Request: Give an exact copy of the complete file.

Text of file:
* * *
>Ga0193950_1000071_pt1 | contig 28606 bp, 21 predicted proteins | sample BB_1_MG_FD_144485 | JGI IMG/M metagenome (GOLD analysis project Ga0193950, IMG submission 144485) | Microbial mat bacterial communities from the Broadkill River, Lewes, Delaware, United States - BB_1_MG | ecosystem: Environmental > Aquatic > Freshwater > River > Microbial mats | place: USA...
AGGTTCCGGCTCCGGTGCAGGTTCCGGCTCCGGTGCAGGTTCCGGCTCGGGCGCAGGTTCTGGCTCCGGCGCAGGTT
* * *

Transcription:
>Ga0193950_1000071_pt1 | contig 28606 bp, 21 predicted proteins | sample BB_1_MG_FD_144485 | JGI IMG/M metagenome (GOLD analysis project Ga0193950, IMG submission 144485) | Microbial mat bacterial communities from the Broadkill River, Lewes, Delaware, United States - BB_1_MG | ecosystem: Environmental > Aquatic > Freshwater > River > Microbial mats | place: USA...
AGGTTCCGGCTCCGGTGCAGGTTCCGGCTCCGGTGCAGGTTCCGGCTCGGGCGCAGGTTCTGGCTCCGGCGCAGGTT